By VICKI URBANIK
The confusion continued Monday as the Porter County Council wrapped up its
new state-mandated task of making non-binding recommendations on the proposed
2009 budgets for a number of taxing units in the county, including
“All this is make-believe” was how Porter County Council President Robert
Poparad, D-1st, described the process.
Poparad made his comments after Porter County Library Director James Cline
urged the council not to send a negative letter to the state about the county
library’s proposed 2009 budget. The council found that the library’s total
budget is about $32,000 in excess of the 4 percent increase expected to be
allowed by the state. But as Cline noted, that increase is only because the
budget includes a fund that’s been built up over the years for new library
branches, a fund that won’t be immediately spent and which ultimately will
save taxpayer money.
A different but similar concern was raised over the town of Cheserton’s
budget. The council found that the town’s total is about $1.6 million over
the state’s limit. But that total includes some funds, such as the town’s
share of county income tax funds, that don’t come from property taxes.
Chesterton Clerk-Treasurer Gayle Polakowski said the town’s budget is indeed
proposed to increase, but mainly due to an excess levy appeal of $865,833,
which she said the town needs due to annexations.
The county council, however, agreed that whatever the reason and no matter
how justified the budget increases might be, its only role is to notify the
Indiana Department of Local Government Finance if a budget exceeds the state
The council’s reviews of the budgets were prompted by the state’s new tax
law, H.E.A. 1001, which requires councils to make non-binding recommendations
on whether all budgets in the county, except for schools, comply with
state-imposed limits. For Porter County units, the increase is projected to
be 4 percent.
Council members have made it clear that they have no interest in picking
apart the budget plans for municipalities or libraries or townships. And even
if they wanted to, the new state law only requires that the council submit a
But next year, Poparad said it’s possible that the state will require county
councils to take a more active role in actually deciding where to cut each
taxing units’ budget.
One question raised Monday was whether the council should consider the entire
budget of the taxing units or just the funds that come from property taxes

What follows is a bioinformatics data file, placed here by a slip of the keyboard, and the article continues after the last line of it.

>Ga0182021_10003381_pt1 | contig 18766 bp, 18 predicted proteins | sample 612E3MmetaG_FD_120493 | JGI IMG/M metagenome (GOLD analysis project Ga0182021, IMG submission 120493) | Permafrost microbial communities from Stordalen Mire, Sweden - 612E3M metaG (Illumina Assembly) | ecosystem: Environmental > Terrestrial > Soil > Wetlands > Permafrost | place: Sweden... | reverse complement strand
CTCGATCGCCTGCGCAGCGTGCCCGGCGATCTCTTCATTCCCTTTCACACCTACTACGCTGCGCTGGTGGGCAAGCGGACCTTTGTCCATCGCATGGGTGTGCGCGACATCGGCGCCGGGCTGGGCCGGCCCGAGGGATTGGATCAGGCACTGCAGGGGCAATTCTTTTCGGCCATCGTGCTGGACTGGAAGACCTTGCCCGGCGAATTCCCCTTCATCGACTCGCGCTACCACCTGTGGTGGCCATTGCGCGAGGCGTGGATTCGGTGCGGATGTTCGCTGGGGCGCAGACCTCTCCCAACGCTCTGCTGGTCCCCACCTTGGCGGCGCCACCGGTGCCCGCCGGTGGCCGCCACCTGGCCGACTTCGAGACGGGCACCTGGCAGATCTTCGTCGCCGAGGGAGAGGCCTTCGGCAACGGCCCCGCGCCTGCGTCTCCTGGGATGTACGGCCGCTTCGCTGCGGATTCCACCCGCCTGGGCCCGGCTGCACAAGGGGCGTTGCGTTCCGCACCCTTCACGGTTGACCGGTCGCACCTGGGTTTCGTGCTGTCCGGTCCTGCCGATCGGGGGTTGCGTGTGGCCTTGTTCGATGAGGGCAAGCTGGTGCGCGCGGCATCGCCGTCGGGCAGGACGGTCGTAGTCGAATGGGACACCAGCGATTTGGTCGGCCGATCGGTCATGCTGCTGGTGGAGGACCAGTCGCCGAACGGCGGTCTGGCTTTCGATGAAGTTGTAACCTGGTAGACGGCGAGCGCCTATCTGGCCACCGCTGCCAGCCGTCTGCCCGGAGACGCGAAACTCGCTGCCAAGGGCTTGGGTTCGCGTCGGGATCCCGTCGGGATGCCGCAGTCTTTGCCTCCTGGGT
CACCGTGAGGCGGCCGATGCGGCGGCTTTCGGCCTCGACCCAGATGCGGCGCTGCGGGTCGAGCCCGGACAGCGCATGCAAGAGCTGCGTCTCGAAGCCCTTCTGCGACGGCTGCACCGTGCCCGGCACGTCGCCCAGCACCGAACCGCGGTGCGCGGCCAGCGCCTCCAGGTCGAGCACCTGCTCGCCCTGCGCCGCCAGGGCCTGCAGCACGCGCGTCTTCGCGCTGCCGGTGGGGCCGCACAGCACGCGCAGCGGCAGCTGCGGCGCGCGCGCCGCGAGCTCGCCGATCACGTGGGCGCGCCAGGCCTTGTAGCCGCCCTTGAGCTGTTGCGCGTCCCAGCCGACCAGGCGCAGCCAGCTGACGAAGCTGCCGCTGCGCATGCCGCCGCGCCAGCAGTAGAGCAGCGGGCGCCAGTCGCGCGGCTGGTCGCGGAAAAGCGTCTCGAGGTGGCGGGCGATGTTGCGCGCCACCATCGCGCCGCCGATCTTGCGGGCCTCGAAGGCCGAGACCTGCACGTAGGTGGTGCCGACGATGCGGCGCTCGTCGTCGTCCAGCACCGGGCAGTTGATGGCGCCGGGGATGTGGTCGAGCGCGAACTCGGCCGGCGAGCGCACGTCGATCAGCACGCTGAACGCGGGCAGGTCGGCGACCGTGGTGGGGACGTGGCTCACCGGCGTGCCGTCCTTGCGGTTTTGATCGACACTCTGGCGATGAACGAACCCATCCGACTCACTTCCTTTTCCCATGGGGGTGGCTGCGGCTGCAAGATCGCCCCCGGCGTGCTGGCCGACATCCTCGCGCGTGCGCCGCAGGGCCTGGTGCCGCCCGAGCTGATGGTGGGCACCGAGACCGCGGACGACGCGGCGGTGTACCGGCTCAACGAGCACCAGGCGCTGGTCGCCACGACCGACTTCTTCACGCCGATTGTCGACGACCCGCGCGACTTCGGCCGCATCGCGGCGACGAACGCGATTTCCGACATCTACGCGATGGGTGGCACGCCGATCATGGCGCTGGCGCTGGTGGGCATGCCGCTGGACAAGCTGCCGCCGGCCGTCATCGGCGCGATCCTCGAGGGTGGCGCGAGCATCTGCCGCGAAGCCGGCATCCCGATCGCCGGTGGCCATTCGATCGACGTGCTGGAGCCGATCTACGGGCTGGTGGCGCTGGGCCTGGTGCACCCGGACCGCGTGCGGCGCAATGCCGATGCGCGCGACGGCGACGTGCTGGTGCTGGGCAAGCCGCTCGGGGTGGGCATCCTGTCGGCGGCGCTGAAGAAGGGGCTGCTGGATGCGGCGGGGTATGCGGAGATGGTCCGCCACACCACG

when deciding what falls under the 4 percent increase. Poparad said the
council was informed to consider the entire spending plans, though he and a
number of other county and local officials agreed that that shouldn’t be
necessary, since the state’s levy restrictions refer only to property tax
collections and not other sources of funding, like income tax funds or fees
collected from the park department.
Poparad also noted that all of the figures under review are tentative only,
since the current year’s budgets have yet to be finalized.
Trying to make sense of the budget numbers at this point is like “trying to
pin Jell-O to the wall,” he said.
The council noted that the Redevelopment Commissions in the municipalities,
including Chesterton, Porter and Burns Harbor, opted not to send the council
Council member Karen Conover, R-3rd, said the legal opinion given to the
redevelopment commissions was that their budgets don’t have to come under the
county’s review, since they don’t have their own tax levy. Poparad noted, on
the other hand, that there is a legal dispute over this issue, since the
redevelopment commissions do get property tax funds.
“You’ve got three attorneys. You’ve got three opinions,” he said.
As for the county library’s budget, Cline said he fears that if the county
sends the DLGF a letter saying that its budget is over the limit, the DLGF
will automatically cut it. Poparad said he doubts that, but that the library
has to make its case to the state, not to the county. One library
representative said she feels sorry for the council for having to deal with
the others’ budgets when there are so many unknowns. Poparad responded: “We
don’t even know what we’re doing.”